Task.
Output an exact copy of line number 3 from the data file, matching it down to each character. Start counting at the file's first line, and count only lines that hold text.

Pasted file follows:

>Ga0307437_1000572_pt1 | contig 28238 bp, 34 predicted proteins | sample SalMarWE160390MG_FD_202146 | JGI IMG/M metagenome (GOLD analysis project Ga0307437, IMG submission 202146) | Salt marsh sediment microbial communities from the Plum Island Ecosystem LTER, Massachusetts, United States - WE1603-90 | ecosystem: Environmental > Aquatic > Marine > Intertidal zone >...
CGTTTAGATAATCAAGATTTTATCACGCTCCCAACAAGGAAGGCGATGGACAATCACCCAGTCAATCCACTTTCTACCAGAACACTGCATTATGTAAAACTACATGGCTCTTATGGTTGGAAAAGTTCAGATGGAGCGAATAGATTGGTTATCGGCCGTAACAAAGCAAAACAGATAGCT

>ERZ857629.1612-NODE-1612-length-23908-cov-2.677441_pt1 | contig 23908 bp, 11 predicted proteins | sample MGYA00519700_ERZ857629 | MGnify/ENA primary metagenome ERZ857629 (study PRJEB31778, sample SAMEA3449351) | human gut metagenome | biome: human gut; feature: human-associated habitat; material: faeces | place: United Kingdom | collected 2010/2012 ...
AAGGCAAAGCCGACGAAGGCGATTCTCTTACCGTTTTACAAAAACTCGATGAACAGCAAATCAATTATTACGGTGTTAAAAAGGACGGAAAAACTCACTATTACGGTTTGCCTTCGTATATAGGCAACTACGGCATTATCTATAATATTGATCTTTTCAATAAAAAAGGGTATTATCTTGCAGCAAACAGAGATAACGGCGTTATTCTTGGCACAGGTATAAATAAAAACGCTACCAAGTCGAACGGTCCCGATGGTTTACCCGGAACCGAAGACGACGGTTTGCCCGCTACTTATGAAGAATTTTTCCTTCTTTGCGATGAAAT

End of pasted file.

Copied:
>ERZ857629.1612-NODE-1612-length-23908-cov-2.677441_pt1 | contig 23908 bp, 11 predicted proteins | sample MGYA00519700_ERZ857629 | MGnify/ENA primary metagenome ERZ857629 (study PRJEB31778, sample SAMEA3449351) | human gut metagenome | biome: human gut; feature: human-associated habitat; material: faeces | place: United Kingdom | collected 2010/2012 ...